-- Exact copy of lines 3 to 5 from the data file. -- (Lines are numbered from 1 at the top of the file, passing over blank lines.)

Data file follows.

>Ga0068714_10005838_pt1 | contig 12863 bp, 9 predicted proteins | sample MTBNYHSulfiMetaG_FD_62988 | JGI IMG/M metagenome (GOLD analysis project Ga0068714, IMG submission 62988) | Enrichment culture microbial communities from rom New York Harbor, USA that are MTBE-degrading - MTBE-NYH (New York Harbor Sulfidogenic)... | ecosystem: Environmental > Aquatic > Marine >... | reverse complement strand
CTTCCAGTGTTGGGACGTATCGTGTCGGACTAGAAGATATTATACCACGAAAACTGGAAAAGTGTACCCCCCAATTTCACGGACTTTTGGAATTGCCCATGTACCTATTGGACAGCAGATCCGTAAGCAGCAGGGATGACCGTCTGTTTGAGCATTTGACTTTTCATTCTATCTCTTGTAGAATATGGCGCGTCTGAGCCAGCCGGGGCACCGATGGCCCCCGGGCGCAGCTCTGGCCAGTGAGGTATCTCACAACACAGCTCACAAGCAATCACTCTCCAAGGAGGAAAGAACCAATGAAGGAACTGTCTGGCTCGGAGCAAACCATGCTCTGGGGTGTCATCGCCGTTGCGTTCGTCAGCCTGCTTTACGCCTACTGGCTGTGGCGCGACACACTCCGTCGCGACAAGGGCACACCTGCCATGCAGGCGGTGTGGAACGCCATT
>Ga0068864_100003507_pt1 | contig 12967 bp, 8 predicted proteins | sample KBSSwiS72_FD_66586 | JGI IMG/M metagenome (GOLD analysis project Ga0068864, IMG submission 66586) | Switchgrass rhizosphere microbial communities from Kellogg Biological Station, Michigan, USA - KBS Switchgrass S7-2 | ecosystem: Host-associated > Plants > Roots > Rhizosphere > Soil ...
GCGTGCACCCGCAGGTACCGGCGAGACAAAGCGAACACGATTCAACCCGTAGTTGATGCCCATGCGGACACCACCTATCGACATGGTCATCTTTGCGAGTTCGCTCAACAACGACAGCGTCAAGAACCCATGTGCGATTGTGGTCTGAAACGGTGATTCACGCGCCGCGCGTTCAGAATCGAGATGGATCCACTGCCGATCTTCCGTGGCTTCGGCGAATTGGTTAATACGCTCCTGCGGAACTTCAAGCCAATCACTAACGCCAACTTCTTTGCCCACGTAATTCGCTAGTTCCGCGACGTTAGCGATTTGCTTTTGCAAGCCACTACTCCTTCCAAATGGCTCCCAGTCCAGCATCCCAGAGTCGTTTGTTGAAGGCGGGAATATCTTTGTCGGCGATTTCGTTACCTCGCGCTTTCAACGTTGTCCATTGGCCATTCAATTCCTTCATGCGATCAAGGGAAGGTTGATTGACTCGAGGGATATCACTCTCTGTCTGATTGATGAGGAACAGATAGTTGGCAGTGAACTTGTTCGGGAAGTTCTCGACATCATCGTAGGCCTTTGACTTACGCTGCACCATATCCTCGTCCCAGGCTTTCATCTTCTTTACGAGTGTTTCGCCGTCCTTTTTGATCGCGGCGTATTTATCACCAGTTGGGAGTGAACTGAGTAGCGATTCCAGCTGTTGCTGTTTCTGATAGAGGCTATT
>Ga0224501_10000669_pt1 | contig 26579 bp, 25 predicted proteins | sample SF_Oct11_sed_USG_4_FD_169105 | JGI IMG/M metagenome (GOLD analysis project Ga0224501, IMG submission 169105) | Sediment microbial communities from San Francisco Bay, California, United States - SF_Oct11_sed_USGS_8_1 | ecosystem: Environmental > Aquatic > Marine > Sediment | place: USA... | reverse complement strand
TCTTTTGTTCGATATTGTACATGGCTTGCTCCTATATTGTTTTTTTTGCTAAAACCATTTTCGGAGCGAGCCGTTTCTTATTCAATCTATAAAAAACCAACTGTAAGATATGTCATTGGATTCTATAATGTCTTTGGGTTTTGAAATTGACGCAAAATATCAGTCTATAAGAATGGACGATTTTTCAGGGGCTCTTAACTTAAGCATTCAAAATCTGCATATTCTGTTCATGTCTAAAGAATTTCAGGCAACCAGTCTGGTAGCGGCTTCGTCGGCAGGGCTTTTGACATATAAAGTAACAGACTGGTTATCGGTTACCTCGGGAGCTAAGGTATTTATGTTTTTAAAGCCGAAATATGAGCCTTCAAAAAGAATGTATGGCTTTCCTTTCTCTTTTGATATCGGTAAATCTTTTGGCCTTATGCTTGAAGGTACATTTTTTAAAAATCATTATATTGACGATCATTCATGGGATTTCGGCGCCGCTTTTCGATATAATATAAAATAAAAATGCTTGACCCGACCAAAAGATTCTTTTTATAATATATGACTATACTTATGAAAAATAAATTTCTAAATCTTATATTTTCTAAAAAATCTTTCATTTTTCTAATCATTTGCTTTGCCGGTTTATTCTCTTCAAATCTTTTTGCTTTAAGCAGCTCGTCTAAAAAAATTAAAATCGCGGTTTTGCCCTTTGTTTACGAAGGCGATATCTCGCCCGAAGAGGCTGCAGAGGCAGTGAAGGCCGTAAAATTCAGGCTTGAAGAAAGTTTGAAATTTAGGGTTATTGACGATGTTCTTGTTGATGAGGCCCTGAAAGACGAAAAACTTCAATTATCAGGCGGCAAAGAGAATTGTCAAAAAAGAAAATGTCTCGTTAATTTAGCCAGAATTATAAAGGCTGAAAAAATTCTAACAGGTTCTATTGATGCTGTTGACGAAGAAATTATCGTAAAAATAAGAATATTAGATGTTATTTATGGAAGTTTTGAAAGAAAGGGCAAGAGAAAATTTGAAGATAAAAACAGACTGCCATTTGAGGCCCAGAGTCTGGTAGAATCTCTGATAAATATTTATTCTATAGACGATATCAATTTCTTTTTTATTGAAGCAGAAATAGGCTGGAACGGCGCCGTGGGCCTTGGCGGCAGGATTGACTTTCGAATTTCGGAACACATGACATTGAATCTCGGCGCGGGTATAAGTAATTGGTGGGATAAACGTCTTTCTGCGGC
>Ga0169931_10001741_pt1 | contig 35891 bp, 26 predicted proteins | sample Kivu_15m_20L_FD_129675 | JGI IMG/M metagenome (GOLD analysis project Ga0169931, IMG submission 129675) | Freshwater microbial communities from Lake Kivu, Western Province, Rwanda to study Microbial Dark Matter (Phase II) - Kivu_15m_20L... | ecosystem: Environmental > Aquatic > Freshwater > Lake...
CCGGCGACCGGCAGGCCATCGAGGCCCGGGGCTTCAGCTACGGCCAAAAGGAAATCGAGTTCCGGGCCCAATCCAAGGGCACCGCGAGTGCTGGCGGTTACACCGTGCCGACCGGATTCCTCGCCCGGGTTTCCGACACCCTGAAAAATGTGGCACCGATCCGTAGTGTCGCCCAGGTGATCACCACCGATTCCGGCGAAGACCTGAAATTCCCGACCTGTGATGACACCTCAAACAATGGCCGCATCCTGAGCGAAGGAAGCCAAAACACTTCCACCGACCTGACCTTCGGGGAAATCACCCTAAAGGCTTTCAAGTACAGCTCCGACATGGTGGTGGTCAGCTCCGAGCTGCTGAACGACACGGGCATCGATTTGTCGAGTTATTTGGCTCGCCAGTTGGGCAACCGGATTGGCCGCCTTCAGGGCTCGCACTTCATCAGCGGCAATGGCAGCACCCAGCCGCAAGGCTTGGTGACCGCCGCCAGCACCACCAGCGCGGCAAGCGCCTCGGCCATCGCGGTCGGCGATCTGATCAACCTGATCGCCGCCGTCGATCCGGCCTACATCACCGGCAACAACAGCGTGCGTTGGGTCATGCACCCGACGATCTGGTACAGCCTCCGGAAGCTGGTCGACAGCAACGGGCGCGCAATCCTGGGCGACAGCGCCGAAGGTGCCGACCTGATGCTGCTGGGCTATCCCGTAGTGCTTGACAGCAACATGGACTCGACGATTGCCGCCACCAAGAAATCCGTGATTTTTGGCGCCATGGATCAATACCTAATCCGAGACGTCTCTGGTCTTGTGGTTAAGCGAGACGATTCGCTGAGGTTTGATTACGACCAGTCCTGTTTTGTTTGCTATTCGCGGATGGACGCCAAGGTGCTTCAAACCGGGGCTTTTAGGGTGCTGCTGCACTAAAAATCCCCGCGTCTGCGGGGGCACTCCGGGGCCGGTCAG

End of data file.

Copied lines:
>Ga0068864_100003507_pt1 | contig 12967 bp, 8 predicted proteins | sample KBSSwiS72_FD_66586 | JGI IMG/M metagenome (GOLD analysis project Ga0068864, IMG submission 66586) | Switchgrass rhizosphere microbial communities from Kellogg Biological Station, Michigan, USA - KBS Switchgrass S7-2 | ecosystem: Host-associated > Plants > Roots > Rhizosphere > Soil ...
GCGTGCACCCGCAGGTACCGGCGAGACAAAGCGAACACGATTCAACCCGTAGTTGATGCCCATGCGGACACCACCTATCGACATGGTCATCTTTGCGAGTTCGCTCAACAACGACAGCGTCAAGAACCCATGTGCGATTGTGGTCTGAAACGGTGATTCACGCGCCGCGCGTTCAGAATCGAGATGGATCCACTGCCGATCTTCCGTGGCTTCGGCGAATTGGTTAATACGCTCCTGCGGAACTTCAAGCCAATCACTAACGCCAACTTCTTTGCCCACGTAATTCGCTAGTTCCGCGACGTTAGCGATTTGCTTTTGCAAGCCACTACTCCTTCCAAATGGCTCCCAGTCCAGCATCCCAGAGTCGTTTGTTGAAGGCGGGAATATCTTTGTCGGCGATTTCGTTACCTCGCGCTTTCAACGTTGTCCATTGGCCATTCAATTCCTTCATGCGATCAAGGGAAGGTTGATTGACTCGAGGGATATCACTCTCTGTCTGATTGATGAGGAACAGATAGTTGGCAGTGAACTTGTTCGGGAAGTTCTCGACATCATCGTAGGCCTTTGACTTACGCTGCACCATATCCTCGTCCCAGGCTTTCATCTTCTTTACGAGTGTTTCGCCGTCCTTTTTGATCGCGGCGTATTTATCACCAGTTGGGAGTGAACTGAGTAGCGATTCCAGCTGTTGCTGTTTCTGATAGAGGCTATT
>Ga0224501_10000669_pt1 | contig 26579 bp, 25 predicted proteins | sample SF_Oct11_sed_USG_4_FD_169105 | JGI IMG/M metagenome (GOLD analysis project Ga0224501, IMG submission 169105) | Sediment microbial communities from San Francisco Bay, California, United States - SF_Oct11_sed_USGS_8_1 | ecosystem: Environmental > Aquatic > Marine > Sediment | place: USA... | reverse complement strand